For an ellipse, the standard terminology is different. A diameter of an ellipse is any chord passing through the center of the ellipse. For example, conjugate diameters have the property that a tangent line to the ellipse at the endpoint of one of them is parallel to the other one.

The longest diameter is called the major axis. He was often called the father of kinematics. He was a leader in his profession, contributing to many important domains of science and knowledge. Today, he may be best remembered for the Reuleaux triangle, a curve of constant width that he helped develop as a useful mechanical form. The intermittent mechanism or intermittent movement is the device by which film is regularly advanced and then held in place for a brief duration of time in a movie camera or movie projector. This is in contrast to a continuous mechanism, whereby the film is constantly in motion and the image is held steady by optical or electronic methods.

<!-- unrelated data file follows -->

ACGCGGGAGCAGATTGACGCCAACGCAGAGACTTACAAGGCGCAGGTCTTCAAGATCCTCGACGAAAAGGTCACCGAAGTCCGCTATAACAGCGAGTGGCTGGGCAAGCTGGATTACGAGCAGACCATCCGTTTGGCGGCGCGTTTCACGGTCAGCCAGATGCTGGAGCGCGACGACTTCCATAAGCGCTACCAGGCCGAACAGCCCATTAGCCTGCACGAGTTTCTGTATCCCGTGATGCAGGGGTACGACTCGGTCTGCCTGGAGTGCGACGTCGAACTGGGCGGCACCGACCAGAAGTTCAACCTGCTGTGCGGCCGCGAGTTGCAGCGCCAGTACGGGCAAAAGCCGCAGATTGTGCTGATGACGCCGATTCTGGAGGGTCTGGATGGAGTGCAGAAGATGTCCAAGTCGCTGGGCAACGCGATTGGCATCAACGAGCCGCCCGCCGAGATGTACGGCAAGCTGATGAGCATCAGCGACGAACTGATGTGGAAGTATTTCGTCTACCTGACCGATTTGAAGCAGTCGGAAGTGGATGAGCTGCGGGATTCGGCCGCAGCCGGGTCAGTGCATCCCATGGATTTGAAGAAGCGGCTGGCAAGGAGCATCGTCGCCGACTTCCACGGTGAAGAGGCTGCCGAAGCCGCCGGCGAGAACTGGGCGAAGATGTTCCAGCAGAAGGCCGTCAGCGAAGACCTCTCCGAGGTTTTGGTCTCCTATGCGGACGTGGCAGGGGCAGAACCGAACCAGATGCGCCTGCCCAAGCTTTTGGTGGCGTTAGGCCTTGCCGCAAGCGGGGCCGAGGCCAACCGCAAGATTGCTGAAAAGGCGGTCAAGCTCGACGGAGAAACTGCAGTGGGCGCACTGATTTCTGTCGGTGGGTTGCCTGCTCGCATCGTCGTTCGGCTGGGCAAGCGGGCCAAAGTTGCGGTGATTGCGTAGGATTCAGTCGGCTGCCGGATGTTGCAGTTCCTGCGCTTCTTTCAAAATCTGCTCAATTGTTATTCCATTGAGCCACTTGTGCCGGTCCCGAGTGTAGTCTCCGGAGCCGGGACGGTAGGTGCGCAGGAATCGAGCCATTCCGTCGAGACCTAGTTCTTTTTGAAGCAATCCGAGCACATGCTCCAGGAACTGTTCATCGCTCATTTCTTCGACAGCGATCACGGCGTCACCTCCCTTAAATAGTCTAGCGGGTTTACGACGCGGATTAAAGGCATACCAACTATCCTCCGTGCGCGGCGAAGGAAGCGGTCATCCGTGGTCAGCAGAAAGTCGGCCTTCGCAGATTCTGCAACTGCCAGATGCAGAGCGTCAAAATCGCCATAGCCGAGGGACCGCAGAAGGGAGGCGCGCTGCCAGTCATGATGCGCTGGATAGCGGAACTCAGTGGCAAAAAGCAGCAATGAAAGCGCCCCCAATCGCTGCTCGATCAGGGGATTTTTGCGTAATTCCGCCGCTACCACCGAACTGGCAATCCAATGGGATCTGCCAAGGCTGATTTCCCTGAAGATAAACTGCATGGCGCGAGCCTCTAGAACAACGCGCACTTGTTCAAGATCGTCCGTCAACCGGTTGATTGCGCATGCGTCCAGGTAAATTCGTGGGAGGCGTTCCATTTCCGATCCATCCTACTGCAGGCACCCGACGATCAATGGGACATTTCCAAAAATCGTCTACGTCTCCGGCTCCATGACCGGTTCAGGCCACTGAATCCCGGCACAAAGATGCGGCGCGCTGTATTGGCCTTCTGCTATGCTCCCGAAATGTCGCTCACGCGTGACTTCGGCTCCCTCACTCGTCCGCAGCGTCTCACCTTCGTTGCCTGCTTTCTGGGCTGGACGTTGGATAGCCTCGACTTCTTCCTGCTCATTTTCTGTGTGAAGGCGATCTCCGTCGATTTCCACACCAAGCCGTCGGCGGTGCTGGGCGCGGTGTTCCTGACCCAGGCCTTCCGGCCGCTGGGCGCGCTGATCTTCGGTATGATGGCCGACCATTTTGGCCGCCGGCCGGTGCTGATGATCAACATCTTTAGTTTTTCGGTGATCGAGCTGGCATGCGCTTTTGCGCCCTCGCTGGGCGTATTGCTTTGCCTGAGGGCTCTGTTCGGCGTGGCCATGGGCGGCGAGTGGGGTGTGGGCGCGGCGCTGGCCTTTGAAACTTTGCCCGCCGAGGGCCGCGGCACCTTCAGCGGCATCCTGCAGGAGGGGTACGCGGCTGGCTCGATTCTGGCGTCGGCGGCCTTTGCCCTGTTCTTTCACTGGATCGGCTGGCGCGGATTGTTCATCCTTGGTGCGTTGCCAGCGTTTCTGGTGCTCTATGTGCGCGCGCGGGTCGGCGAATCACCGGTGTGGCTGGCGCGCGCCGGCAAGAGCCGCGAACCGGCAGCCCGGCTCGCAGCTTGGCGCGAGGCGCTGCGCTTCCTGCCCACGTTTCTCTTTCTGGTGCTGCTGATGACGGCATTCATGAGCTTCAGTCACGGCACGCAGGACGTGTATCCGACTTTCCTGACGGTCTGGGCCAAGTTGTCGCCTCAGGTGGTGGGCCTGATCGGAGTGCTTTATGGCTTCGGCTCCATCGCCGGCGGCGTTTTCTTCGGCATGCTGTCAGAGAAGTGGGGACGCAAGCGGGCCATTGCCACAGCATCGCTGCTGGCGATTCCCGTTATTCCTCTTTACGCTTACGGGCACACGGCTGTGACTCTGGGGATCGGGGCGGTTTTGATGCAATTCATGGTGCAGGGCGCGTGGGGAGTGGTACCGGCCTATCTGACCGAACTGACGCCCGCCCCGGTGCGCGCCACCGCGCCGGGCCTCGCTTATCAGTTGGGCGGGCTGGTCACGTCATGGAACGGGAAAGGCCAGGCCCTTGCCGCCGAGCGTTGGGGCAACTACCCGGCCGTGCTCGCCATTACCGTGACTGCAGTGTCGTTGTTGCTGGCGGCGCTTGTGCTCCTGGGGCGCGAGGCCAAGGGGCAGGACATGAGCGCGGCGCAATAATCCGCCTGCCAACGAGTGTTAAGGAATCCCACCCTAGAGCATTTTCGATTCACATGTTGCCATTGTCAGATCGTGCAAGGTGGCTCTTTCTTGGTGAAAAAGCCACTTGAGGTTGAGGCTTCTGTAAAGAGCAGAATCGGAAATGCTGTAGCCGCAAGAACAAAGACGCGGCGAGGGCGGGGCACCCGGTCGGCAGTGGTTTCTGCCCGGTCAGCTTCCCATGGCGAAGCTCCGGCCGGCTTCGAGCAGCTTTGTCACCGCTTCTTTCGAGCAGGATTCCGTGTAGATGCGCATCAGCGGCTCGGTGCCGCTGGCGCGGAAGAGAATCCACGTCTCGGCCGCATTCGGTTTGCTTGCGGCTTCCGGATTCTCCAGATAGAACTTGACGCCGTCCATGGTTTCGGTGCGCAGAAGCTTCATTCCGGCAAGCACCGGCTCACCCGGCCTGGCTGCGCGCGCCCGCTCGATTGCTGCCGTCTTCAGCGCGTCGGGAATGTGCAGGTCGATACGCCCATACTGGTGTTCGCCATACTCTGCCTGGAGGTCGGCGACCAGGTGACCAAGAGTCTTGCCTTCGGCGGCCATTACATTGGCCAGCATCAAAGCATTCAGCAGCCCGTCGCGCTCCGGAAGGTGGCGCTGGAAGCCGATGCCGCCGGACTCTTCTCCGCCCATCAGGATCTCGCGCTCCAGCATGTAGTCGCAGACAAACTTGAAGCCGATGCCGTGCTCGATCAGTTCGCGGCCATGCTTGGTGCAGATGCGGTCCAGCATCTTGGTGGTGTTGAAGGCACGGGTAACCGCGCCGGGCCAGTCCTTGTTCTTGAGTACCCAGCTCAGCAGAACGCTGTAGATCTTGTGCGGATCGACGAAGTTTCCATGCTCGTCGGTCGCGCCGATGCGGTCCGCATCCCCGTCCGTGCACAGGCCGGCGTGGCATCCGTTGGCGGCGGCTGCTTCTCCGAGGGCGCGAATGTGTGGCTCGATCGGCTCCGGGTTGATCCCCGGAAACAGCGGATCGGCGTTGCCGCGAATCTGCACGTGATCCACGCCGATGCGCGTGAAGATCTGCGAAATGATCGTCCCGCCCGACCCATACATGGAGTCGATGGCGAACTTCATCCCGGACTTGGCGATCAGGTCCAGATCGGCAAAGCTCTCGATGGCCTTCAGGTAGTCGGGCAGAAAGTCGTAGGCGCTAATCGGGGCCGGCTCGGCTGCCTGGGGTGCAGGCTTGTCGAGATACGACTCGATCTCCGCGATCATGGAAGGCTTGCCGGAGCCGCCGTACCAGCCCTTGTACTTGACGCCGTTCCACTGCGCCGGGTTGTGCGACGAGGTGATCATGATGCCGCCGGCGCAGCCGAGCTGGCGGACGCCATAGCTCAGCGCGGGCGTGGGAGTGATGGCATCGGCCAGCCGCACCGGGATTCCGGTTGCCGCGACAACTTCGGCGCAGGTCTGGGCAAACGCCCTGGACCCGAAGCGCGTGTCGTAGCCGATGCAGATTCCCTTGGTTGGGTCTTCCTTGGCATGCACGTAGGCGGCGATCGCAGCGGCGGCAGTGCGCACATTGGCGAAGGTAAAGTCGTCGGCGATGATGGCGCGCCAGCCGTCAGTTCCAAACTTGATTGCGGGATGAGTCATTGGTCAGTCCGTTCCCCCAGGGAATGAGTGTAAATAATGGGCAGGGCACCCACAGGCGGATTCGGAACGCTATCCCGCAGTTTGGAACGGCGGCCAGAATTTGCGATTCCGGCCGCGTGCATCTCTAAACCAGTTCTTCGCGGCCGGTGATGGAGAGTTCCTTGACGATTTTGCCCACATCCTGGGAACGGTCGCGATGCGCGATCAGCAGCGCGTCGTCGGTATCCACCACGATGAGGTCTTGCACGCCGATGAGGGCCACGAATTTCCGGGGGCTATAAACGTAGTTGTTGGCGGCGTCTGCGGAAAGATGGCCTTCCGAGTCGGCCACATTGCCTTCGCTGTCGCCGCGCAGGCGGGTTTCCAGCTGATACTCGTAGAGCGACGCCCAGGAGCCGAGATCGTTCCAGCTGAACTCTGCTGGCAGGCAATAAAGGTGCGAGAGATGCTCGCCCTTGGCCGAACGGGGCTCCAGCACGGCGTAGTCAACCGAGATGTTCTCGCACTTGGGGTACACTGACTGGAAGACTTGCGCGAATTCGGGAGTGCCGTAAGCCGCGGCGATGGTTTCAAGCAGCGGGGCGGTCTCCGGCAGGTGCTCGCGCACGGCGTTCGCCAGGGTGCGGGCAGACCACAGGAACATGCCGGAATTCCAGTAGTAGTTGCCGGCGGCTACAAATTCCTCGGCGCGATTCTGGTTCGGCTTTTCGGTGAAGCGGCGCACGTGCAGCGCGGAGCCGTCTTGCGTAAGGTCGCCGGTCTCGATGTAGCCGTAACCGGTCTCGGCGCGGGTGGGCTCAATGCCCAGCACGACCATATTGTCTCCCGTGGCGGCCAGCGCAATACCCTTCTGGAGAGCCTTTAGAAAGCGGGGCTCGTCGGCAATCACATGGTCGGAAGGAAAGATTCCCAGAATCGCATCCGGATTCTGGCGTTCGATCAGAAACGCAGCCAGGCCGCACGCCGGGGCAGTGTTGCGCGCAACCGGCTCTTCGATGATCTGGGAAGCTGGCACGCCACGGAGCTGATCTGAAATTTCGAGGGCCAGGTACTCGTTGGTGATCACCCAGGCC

The reason the intermittent mechanism "works" for the viewer is because of a phenomenon called persistence of vision. In Euclidean geometry, a kite is a quadrilateral whose four sides can be grouped into two pairs of equal-length sides that are adjacent to each other. In contrast, a parallelogram also has two pairs of equal-length sides, but they are opposite to each other rather than adjacent.

Kite quadrilaterals are named for the wind-blown, flying kites, which often have this shape and which are in turn named for a bird. Kites are also known as deltoids, but the word "deltoid" may also refer to a deltoid curve, an unrelated geometric object. A kite, as defined above, may be either convex or concave, but the word "kite" is often restricted to the convex variety. A concave kite is sometimes called a "dart" or "arrowhead", and is a type of pseudotriangle.